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U.S. Satisfaction Inching Back Up

U.S. Satisfaction Inching Back Up

But average annual satisfaction level of 26% is unchanged from 2012

by Elizabeth Mendes

WASHINGTON, D.C. -- Americans' satisfaction with the way things are going in the United States is at 28% in July, similar to the 27% in June, but up from 24% in May.

In general, are you satisfied or dissatisfied with the way things are going in the \nUnited States at this time? Recent trend

The July 10-14 Gallup survey finds that the large majority of Americans, 68%, remain dissatisfied with the way things are going. There has been no clear trend in satisfaction this year, with the percentage satisfied fluctuating between a low of 21% in March and a high of 30% in April.

Americans' average satisfaction thus far for 2013 is 26%, exactly the same as it was in 2012, and well below the historical average of 38% that Gallup has found since it started asking the question in 1979.

The highest level of annual satisfaction on record is 60%, found in 1986, 1998, and 2000. Americans' average annual satisfaction fell to its lowest point of 15% in 2008.

U.S. Satisfaction -- Yearly Averages

Democrats', Republicans' Satisfaction Up

Democrats' satisfaction rose to 44% in July, from 41% in June and 37% in May. Republicans' satisfaction is up as well, to 14% now, from 12% last month and 9% in May. Independents' satisfaction is 25% in July, unchanged from June but up slightly from 22% in May.

Democrats have been the most satisfied with the direction of the country since President Barack Obama took office, with their satisfaction peaking at 64% during last fall's presidential campaign. Prior to that, while George W. Bush was president, Republicans' satisfaction routinely was higher than Democrats'.

Bottom Line

Americans grew slightly more satisfied in June and July with the way things are going in the country. But their satisfaction remains low from a historical perspective, particularly compared with the years prior to the 2008 recession. Americans continue to be down on Congress, and the U.S. has yet to make a robust recovery from the recession, likely contributing to their lingering frustrations with the nation's direction.

Survey Methods

Results for this Gallup poll are based on telephone interviews conducted July 10-14, 2013, with a random sample of 2,027 adults, aged 18 and older, living in all 50 U.S. states and the District of Columbia.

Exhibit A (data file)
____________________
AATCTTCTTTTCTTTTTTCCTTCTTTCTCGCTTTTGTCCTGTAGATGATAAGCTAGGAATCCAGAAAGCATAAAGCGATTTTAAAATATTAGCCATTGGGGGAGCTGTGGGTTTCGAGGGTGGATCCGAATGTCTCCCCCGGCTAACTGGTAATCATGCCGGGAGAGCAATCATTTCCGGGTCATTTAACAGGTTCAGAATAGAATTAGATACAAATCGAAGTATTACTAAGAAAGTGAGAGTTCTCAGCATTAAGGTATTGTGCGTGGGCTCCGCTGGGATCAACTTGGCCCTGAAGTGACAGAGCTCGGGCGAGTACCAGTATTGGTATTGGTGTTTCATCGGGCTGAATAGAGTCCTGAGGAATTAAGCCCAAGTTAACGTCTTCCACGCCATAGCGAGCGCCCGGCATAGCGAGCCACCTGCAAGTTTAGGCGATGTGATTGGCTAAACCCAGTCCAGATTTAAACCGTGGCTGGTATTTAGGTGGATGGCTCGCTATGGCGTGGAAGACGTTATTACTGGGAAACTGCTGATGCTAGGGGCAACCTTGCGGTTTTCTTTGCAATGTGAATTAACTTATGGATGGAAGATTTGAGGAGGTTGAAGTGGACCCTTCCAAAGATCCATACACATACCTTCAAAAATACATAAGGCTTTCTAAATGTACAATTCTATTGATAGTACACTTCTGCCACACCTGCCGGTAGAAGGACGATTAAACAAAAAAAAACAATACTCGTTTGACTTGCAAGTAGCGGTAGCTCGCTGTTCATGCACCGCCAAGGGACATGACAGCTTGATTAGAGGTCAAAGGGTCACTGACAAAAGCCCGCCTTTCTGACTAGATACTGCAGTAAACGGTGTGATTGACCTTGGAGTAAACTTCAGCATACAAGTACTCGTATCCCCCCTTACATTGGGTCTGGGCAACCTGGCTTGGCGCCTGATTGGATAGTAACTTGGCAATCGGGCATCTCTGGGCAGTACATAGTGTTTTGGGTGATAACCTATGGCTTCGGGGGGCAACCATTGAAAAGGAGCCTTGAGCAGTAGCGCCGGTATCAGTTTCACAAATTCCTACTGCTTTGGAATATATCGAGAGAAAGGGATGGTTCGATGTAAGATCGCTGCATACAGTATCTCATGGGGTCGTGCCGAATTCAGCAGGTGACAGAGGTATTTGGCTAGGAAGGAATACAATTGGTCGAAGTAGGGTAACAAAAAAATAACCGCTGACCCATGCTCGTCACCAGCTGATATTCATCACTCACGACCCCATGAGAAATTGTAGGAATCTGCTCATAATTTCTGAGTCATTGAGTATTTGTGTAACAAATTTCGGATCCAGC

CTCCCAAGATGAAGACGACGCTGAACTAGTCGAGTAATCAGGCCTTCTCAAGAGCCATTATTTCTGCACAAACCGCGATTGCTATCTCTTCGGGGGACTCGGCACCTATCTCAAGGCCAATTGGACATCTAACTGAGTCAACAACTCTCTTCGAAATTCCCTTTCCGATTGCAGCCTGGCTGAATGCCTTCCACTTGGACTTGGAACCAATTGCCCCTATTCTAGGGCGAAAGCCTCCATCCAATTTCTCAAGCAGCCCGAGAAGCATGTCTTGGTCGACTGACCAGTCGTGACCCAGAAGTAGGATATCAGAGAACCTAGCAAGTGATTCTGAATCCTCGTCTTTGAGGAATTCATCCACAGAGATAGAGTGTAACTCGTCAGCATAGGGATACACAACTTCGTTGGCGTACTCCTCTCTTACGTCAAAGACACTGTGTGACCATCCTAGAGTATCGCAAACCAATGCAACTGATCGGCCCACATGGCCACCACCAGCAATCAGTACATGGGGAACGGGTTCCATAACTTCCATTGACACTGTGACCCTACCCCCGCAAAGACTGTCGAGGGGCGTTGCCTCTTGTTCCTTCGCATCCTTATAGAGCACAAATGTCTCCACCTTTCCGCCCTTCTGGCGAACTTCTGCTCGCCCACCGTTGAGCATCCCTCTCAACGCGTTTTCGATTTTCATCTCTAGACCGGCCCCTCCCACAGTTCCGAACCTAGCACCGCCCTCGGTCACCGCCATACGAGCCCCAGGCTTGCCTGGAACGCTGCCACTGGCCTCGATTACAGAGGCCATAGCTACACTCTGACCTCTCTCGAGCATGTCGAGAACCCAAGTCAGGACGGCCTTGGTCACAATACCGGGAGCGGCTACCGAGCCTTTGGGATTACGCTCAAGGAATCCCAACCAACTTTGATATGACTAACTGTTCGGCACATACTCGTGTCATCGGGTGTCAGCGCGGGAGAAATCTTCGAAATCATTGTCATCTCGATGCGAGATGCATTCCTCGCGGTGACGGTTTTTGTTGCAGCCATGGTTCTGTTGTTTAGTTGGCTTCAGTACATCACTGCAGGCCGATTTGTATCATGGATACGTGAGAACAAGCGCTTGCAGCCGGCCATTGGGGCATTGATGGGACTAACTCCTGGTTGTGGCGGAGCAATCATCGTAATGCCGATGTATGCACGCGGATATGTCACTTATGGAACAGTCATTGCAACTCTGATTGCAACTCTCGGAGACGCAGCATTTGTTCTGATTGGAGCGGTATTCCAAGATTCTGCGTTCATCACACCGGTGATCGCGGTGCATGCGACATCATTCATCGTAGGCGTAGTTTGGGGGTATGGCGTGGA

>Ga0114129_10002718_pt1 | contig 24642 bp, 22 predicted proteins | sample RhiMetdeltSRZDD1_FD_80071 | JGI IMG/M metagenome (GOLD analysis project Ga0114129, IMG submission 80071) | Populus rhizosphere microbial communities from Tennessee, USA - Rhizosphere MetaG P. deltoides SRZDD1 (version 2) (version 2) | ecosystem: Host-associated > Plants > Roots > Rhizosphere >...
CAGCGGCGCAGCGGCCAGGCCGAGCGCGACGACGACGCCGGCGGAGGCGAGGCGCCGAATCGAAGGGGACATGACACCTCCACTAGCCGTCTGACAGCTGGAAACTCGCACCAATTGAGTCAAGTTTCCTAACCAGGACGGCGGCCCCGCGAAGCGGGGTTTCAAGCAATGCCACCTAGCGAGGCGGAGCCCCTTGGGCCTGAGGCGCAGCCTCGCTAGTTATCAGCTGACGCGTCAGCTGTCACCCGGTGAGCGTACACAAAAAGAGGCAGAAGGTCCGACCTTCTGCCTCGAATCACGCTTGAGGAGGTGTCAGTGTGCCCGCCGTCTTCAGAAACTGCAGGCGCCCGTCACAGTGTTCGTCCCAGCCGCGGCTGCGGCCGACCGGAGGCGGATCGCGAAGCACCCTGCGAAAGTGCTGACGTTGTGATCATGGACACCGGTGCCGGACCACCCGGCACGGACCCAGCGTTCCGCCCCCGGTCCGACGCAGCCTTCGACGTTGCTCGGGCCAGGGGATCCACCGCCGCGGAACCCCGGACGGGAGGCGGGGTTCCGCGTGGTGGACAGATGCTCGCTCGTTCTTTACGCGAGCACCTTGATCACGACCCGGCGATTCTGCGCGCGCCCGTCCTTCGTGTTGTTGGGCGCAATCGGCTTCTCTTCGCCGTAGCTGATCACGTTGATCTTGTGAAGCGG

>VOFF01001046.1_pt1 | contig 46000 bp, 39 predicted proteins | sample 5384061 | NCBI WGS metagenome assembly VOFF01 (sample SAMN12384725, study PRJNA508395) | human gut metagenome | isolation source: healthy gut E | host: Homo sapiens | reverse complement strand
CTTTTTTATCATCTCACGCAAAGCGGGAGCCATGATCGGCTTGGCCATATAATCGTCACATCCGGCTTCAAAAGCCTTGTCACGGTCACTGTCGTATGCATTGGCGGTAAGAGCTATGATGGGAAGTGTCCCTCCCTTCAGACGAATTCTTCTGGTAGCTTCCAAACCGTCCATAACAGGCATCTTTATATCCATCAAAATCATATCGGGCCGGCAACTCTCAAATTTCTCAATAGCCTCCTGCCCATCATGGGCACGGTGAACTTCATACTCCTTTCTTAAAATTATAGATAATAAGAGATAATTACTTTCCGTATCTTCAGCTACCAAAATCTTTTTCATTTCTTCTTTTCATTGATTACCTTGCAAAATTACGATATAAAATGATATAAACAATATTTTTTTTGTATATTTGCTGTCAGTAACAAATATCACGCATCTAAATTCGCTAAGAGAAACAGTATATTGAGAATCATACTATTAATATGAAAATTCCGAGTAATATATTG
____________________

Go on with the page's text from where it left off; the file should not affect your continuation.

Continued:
For results based on the total sample of national adults, one can say with 95% confidence that the margin of sampling error is ±3 percentage points.

Interviews are conducted with respondents on landline telephones and cellular phones, with interviews conducted in Spanish for respondents who are primarily Spanish-speaking. Each sample of national adults includes a minimum quota of 50% cellphone respondents and 50% landline respondents, with additional minimum quotas by region. Landline and cell telephone numbers are selected using random-digit-dial methods. Landline respondents are chosen at random within each household on the basis of which member had the most recent birthday.

Samples are weighted to correct for unequal selection probability, nonresponse, and double coverage of landline and cell users in the two sampling frames. They are also weighted to match the national demographics of gender, age, race, Hispanic ethnicity, education, region, population density, and phone status (cellphone only/landline only/both, and cellphone mostly). Demographic weighting targets are based on the March 2012 Current Population Survey figures for the aged 18 and older U.S. population. Phone status targets are based on the July-December 2011 National Health Interview Survey. Population density targets are based on the 2010 census. All reported margins of sampling error include the computed design effects for weighting.

In addition to sampling error, question wording and practical difficulties in conducting surveys can introduce error or bias into the findings of public opinion polls.

View methodology, full question results, and trend data.

For more details on Gallup's polling methodology, visit

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